Protecting Children from Smartphones

Smartphones are incredibly useful tools, but unfortunately, they can also have detrimental effects, especially on children and teenagers. Daisy Greenwell, an editor and writer at, recently shared her experience of unintentionally sparking a significant movement from her kitchen to address these concerns.

The “Smartphone Free Childhood” movement gained unexpected momentum, initiated by Daisy and her friend Clare, two concerned parents troubled by the dilemmas associated with giving smartphones to children. They were particularly worried about the exposure of their children to potential harms such as pornography, cyberbullying, and social media-induced anxiety, weighed against the risk of social alienation for those without a smartphone. With increasing research showing a correlation between early smartphone use and higher rates of mental illness among the first generation of smartphone users, the founders felt a pressing need to act, spurred by the slow pace of regulatory measures to keep up with technological advances.

The movement began with a WhatsApp group named “Parents United for a Smartphone Free Childhood,” intended as a support network for parents opting to delay smartphone access for their children. What started as a modest, private group between two friends quickly exploded into a large community following a single Instagram post. The group swiftly reached WhatsApp’s membership limit of 1,023 participants, necessitating the creation of additional groups as more parents from across Britain joined the dialogue.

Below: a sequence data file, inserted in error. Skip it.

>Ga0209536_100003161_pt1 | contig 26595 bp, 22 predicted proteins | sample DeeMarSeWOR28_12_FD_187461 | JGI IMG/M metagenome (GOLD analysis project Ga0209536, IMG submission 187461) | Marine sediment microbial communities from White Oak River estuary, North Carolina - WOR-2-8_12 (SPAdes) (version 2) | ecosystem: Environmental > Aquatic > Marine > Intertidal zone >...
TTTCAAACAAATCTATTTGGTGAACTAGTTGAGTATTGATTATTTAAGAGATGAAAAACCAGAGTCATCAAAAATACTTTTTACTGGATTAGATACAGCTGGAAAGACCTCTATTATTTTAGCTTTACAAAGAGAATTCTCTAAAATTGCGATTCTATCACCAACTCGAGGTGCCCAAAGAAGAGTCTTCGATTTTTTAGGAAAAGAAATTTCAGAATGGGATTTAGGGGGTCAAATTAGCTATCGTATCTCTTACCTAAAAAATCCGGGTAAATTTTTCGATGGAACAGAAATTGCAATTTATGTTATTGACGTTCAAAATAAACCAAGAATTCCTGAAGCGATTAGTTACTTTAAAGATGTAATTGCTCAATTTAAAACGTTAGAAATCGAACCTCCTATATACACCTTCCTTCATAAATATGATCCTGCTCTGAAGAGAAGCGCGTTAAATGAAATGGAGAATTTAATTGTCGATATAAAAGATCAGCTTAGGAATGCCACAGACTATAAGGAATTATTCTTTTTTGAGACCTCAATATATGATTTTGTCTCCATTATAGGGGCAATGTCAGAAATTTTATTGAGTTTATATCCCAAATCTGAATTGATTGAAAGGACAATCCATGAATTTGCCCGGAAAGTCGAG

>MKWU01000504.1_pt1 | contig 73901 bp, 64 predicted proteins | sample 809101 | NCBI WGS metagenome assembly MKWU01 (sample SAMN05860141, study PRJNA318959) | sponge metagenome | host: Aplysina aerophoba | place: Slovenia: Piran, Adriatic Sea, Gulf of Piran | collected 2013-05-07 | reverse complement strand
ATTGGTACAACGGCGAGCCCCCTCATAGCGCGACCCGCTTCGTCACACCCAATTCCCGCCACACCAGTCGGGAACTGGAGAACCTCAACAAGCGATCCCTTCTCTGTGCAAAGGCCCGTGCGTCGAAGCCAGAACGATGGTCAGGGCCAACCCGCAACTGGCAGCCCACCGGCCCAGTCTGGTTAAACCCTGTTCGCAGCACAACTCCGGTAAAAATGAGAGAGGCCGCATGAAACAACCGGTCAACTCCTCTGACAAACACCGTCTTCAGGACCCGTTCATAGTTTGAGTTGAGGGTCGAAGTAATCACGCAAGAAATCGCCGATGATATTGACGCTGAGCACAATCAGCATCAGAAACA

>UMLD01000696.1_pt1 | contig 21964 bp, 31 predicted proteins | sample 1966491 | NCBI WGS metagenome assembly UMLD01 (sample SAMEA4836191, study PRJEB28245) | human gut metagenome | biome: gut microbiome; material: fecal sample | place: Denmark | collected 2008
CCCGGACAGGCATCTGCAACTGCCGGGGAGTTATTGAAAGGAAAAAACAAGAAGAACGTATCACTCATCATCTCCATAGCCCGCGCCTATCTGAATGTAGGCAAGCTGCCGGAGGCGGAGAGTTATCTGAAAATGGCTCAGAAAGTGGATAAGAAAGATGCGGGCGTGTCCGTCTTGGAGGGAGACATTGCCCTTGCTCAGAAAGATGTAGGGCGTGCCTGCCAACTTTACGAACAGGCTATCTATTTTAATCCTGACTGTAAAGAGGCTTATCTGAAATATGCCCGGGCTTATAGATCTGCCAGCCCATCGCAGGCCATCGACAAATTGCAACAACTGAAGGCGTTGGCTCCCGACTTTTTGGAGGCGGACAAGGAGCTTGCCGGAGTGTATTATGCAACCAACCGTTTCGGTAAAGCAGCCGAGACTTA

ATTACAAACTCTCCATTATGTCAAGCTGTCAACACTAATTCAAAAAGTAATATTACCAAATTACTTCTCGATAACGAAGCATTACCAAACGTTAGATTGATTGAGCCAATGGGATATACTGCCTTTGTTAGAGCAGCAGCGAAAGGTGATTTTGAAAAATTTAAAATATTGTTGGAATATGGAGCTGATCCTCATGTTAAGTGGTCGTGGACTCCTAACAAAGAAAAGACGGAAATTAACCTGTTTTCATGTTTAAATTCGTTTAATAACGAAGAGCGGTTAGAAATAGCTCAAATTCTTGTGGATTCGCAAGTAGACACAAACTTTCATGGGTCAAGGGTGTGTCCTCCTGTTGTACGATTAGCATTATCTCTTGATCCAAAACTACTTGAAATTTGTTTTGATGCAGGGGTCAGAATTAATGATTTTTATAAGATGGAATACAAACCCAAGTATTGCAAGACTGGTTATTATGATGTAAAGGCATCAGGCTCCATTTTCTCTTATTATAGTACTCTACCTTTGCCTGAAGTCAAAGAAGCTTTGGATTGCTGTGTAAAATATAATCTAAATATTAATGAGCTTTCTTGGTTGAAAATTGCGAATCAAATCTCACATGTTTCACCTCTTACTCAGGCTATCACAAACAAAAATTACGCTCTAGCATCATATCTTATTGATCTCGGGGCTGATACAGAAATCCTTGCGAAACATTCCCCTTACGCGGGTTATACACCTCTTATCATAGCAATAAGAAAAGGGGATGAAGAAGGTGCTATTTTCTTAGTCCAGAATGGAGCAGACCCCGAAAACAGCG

The founders, Daisy Greenwell, Clare Fernyhough, and Greenwell’s husband Joe, found themselves at the heart of an expanding movement, with their home transforming into an impromptu headquarters. The initiative has since grown nationally, with the formation of regional and school-specific WhatsApp groups throughout the UK. These groups provide a platform for parents to exchange experiences, offer support, and discuss strategies for promoting a smartphone-free childhood within their communities.

The initiative underscores the importance of utilizing simpler devices that provide basic communication functions without exposing children to the risks associated with fully featured smartphones. The movement also offers toolkits, developed in collaboration with experts, to aid discussions among parents and educators on this contentious issue, with the aim of shifting prevailing norms surrounding children’s smartphone usage.

The founders draw comparisons with historical changes in attitudes towards alcohol and smoking, suggesting that society will eventually reconsider its current approach to children’s smartphone use. Their objective is to protect the essence of childhood.

If you are interested, please check out Daisy’s original article. It is not very long and is a great story with good information. Most of you, our readers, are in the US not the UK, so joining one of these groups might not make sense. However, using them as a template could be a great idea if you find yourself in a similar position.

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